When her sister Neva’s husband was killed in a car crash, leaving her with a five-year-old, Juanita helped raise him. When my parents died, she finished raising me, and that took a very long time. She never faltered. She never lost faith in me no matter how scattered my wanderings or how wrong my choices. The women in our lives sometimes make all the difference in what kind of life we actually get to have.
So the next time you give a thought to Women’s History month, along with the many strong and memorable women who spoke up, who marched and who started and participated in great social change, cast a look back into your own Ozarks past and give a thought to those amazing Ozarks women at the center of it, who helped shape your future, and made the life you have possible. This is Marideth Sisco for These Ozarks Hills.
This is Marideth Sisco for These Ozarks Hills. Living in the Ozarks, it pays to be weather wise. We expect March to come in like a lion, and this March has proved no different. I’ve not been out but three times in as many weeks. Living in the country, alone, and at the road’s end, I’m careful about the weather.
I shouldn’t complain, especially when the eastern seaboard is in such a horrific mess. It’s not nearly that bad here, it’s just miserable.
The ironic thing to me is that, although I like living by myself and may spend weeks puttering around happily unaccompanied at home, the very fact I can’t get out makes me miss everyone horribly. I may not go to church for weeks, but soon as the ice sets in, I long for it, from the rituals all the way to the desserts. I miss just about everybody.
And has anybody noticed that in just eleven days we have to plant peas and potatoes? I’m not sure the Ozarks commandment to plant spuds on St. Patrick’s day applies if you’re not Irish, and my forebears are mostly Scottish and English and Cherokee. But given the patchwork nature of our culture, I’m pretty sure there must be some Ulster genes in there somewhere. And yet who in their right mind, whatever their ancestry, would set foot in the garden as it will be next week, when the thawed and saturated earth means mud deep enough to steal your shoes.
On the other hand, it makes me very grateful I decided in mid-winter to plant a smaller garden in the coming seasons. I realized I really don’t have to feed the multitudes. Even at half its size, my garden can feed more than me. And this extended period of houseboundedness has made that even more clear. Every time I go to the freezer in search of something for supper, I must face the more than 40 lbs. of perfectly good tomatoes I just couldn’t let go to waste, even though I’d already put up a year’s supply of salsa and sauces, and I was thoroughly tired of the process. They’re for soups and stews, I said, unwilling to just heave them over the fence. Now it’s March, and I haven’t touched a one. Nor have I even once made stew.
Thus we are imprisoned by our own ancestral habits, learned from our Depression Era parents and pioneer Grandparents, whose vision did not stretch far enough to imagine an excess of food. Even if we had enough, there were our neighbors to consider. They might have fallen on hard times, or failed crops or illness. Or they might just have been foolish and profligate. In either case, without help from those more fortunate, they might starve. In those days, we understood that.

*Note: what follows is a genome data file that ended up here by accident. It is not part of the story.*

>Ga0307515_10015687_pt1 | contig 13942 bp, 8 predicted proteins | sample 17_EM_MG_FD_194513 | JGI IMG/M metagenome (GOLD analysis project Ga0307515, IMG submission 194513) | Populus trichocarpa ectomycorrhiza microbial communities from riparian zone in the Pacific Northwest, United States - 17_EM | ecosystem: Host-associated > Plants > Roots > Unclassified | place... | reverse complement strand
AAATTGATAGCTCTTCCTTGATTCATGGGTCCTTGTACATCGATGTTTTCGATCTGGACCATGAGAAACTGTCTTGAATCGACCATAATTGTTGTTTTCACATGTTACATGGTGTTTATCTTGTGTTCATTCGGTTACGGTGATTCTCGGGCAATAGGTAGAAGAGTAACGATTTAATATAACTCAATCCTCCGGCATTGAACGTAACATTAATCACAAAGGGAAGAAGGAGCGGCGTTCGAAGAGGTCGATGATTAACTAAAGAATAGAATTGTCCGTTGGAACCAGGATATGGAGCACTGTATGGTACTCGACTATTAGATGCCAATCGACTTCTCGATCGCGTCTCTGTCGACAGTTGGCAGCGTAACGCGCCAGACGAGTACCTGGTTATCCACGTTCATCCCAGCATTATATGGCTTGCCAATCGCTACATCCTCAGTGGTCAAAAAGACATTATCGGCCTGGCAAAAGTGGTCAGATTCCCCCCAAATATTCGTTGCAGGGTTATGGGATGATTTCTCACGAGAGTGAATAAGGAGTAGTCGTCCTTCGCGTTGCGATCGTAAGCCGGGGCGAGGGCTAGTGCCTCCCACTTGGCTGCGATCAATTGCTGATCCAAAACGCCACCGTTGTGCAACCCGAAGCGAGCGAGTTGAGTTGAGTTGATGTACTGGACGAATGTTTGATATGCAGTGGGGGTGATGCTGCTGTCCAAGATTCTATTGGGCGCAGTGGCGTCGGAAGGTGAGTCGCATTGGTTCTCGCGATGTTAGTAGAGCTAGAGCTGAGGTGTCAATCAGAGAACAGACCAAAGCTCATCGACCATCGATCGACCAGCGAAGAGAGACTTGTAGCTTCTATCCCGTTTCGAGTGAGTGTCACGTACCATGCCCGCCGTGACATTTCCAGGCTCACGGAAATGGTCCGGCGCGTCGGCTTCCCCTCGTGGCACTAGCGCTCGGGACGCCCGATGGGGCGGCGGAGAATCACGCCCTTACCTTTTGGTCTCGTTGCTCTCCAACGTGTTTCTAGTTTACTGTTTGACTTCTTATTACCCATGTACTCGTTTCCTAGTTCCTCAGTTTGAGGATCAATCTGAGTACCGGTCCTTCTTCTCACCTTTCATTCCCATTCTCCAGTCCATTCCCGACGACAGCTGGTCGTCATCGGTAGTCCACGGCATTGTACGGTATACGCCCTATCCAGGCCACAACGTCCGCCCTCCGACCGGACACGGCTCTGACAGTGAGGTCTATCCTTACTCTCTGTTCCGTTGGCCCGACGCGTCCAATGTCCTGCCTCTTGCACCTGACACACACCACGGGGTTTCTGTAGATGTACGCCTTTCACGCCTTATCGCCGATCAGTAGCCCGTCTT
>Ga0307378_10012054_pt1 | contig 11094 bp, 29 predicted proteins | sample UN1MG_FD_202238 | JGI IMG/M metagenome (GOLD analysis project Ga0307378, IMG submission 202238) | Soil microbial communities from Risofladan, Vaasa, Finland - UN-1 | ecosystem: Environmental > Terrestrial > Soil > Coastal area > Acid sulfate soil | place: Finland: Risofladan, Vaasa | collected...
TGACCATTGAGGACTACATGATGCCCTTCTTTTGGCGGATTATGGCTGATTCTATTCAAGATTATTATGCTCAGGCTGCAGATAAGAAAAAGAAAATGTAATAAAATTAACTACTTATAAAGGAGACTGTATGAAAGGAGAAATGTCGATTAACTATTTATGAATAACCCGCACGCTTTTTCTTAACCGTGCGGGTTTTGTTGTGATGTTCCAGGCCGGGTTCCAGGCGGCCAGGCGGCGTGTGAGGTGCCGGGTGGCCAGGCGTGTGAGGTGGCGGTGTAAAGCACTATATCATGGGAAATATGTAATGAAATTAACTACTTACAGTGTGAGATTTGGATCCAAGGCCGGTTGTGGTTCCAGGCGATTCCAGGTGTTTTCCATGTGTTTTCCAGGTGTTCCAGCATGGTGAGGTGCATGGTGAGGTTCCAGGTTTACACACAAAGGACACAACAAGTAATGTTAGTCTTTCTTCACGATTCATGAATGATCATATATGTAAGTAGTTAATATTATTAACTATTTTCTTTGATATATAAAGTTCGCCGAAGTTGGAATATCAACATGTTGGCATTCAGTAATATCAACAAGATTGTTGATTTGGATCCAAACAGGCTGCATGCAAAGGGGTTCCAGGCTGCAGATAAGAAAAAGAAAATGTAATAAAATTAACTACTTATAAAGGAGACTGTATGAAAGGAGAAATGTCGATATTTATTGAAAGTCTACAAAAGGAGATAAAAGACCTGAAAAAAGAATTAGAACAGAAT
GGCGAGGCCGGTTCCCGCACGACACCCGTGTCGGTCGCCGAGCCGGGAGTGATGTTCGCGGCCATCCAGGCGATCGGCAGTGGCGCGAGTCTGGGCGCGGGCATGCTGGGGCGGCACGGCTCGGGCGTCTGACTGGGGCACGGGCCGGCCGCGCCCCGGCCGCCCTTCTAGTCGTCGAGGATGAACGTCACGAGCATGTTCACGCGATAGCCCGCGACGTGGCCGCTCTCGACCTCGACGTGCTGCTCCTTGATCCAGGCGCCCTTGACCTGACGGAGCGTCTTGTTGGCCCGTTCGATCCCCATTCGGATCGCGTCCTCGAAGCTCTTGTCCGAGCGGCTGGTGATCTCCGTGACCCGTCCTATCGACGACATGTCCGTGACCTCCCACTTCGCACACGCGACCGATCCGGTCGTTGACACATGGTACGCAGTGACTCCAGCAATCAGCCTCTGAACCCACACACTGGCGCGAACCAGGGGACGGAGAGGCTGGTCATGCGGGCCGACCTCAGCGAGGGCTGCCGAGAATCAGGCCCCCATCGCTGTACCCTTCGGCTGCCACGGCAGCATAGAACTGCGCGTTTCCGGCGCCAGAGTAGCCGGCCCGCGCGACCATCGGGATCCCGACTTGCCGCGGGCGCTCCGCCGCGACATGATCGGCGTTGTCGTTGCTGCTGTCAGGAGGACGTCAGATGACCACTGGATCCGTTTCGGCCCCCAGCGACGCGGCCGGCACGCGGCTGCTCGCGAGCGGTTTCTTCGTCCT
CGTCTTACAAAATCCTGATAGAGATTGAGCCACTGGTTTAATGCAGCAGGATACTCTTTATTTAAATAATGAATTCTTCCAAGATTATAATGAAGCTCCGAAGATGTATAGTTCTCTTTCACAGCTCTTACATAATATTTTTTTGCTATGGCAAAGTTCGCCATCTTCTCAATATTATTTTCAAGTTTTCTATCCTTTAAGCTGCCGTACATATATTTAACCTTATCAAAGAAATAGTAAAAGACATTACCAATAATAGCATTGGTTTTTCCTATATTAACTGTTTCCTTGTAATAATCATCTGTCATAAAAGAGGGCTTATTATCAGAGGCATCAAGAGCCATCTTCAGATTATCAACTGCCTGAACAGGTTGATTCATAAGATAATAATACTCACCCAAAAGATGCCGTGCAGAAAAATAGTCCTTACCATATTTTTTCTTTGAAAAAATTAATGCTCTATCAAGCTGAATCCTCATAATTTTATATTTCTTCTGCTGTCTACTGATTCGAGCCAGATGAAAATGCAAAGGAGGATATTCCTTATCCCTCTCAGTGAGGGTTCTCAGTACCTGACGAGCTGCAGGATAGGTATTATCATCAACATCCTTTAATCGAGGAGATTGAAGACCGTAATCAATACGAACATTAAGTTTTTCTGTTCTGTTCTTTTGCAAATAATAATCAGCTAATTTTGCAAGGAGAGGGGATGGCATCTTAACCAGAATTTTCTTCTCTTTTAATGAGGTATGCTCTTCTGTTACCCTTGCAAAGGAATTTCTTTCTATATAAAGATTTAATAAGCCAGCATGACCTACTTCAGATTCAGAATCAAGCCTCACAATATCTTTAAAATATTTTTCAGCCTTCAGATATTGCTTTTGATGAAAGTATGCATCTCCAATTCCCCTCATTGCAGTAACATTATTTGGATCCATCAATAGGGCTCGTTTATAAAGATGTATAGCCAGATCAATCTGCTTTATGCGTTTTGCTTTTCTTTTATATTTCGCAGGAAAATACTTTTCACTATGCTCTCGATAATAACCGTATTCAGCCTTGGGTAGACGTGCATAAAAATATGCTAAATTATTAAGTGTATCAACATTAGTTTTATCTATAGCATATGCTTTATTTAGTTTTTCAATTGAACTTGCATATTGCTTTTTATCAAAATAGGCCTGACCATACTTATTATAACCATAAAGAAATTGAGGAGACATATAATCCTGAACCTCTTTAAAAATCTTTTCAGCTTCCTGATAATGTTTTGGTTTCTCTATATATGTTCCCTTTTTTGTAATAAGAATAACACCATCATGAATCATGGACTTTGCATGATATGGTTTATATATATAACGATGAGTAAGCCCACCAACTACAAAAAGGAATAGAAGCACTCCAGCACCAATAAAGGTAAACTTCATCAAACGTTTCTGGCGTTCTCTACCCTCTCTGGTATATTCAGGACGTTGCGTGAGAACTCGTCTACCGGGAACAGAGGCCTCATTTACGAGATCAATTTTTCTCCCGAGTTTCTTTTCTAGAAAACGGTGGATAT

Some while back, while visiting with a group of folks talking about those times, they said of the woman who then owned the little town’s grocery store: “She nearly lost everything trying to keep everybody fed. Without her, many of us would have just starved to death.”
It reminded me of another conversation with a Native American friend while watching the news, where a hefty, well dressed fellow was being named the new chief of some tribe.
“That’s no chief,” my friend said. “Look at him, that suit, that car. You’d never see a real chief looking like that. Chiefs have one job. Taking care of their people. If he was chief, someone else in the tribe would have needed that suit, and that car, and the dinners he’s had way too many of. He’s not taking care of his people. He’s just taking care of himself. A chief doesn’t do that.”
Thinking about all that, I realized that my large garden has its origins in my own parents’ little grocery in Butterfield, which they lost because they couldn’t bring themselves to deny credit to people they knew were going hungry. Behind the counter we had books full of itemized groceries that would never be paid for. But we also had neighbors whose children were hungry, while my mother had a steady job as postmaster. So we had plenty, as long as it lasted.
It took me decades to understand why my grandmother said every year, with a satisfied smile, over the mounds of produce that poured from our own garden. “Enough is enough,” she proclaimed, and then never failed to add: “And too much is plenty.”
We lived next to the railroad tracks, you see. And along with neighbors in need, she fed every passing hobo. And always had. It’s what neighbors do. We learned plenty from her.
I’m confident that I’ll still have plenty in my downsized garden, if I can ever get into it. In the meantime, if I can make it out to the store before the next round of miserable weather, I guess it’s time to make stew, and with all those tomatoes, I can make plenty. This is Marideth Sisco, in a stew over the weather in These Plentiful Ozark Hills.